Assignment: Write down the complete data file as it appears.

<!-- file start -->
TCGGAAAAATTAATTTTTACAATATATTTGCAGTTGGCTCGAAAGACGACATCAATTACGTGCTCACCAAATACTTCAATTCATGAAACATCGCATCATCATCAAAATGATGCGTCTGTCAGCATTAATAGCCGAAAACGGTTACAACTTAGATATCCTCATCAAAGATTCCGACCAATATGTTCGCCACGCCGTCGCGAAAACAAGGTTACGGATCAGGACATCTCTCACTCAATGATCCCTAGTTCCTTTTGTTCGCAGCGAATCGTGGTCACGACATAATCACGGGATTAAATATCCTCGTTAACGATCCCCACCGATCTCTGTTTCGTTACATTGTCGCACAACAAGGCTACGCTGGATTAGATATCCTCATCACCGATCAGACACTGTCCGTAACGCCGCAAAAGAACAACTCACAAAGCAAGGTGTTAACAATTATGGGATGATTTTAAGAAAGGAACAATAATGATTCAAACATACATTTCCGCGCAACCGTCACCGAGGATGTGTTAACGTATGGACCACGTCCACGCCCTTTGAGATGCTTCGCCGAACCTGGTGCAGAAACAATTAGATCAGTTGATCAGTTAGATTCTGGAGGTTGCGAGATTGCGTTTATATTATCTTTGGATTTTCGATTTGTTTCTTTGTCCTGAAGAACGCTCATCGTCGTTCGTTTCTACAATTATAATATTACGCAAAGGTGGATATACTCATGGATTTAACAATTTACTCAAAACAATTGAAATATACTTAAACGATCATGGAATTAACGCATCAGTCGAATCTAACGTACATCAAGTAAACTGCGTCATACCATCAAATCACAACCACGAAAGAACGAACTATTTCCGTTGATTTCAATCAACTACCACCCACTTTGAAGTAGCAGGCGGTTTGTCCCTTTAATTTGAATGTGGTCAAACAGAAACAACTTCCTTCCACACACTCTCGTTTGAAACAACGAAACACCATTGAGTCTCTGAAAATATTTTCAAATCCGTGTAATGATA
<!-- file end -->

TCGGAAAAATTAATTTTTACAATATATTTGCAGTTGGCTCGAAAGACGACATCAATTACGTGCTCACCAAATACTTCAATTCATGAAACATCGCATCATCATCAAAATGATGCGTCTGTCAGCATTAATAGCCGAAAACGGTTACAACTTAGATATCCTCATCAAAGATTCCGACCAATATGTTCGCCACGCCGTCGCGAAAACAAGGTTACGGATCAGGACATCTCTCACTCAATGATCCCTAGTTCCTTTTGTTCGCAGCGAATCGTGGTCACGACATAATCACGGGATTAAATATCCTCGTTAACGATCCCCACCGATCTCTGTTTCGTTACATTGTCGCACAACAAGGCTACGCTGGATTAGATATCCTCATCACCGATCAGACACTGTCCGTAACGCCGCAAAAGAACAACTCACAAAGCAAGGTGTTAACAATTATGGGATGATTTTAAGAAAGGAACAATAATGATTCAAACATACATTTCCGCGCAACCGTCACCGAGGATGTGTTAACGTATGGACCACGTCCACGCCCTTTGAGATGCTTCGCCGAACCTGGTGCAGAAACAATTAGATCAGTTGATCAGTTAGATTCTGGAGGTTGCGAGATTGCGTTTATATTATCTTTGGATTTTCGATTTGTTTCTTTGTCCTGAAGAACGCTCATCGTCGTTCGTTTCTACAATTATAATATTACGCAAAGGTGGATATACTCATGGATTTAACAATTTACTCAAAACAATTGAAATATACTTAAACGATCATGGAATTAACGCATCAGTCGAATCTAACGTACATCAAGTAAACTGCGTCATACCATCAAATCACAACCACGAAAGAACGAACTATTTCCGTTGATTTCAATCAACTACCACCCACTTTGAAGTAGCAGGCGGTTTGTCCCTTTAATTTGAATGTGGTCAAACAGAAACAACTTCCTTCCACACACTCTCGTTTGAAACAACGAAACACCATTGAGTCTCTGAAAATATTTTCAAATCCGTGTAATGATA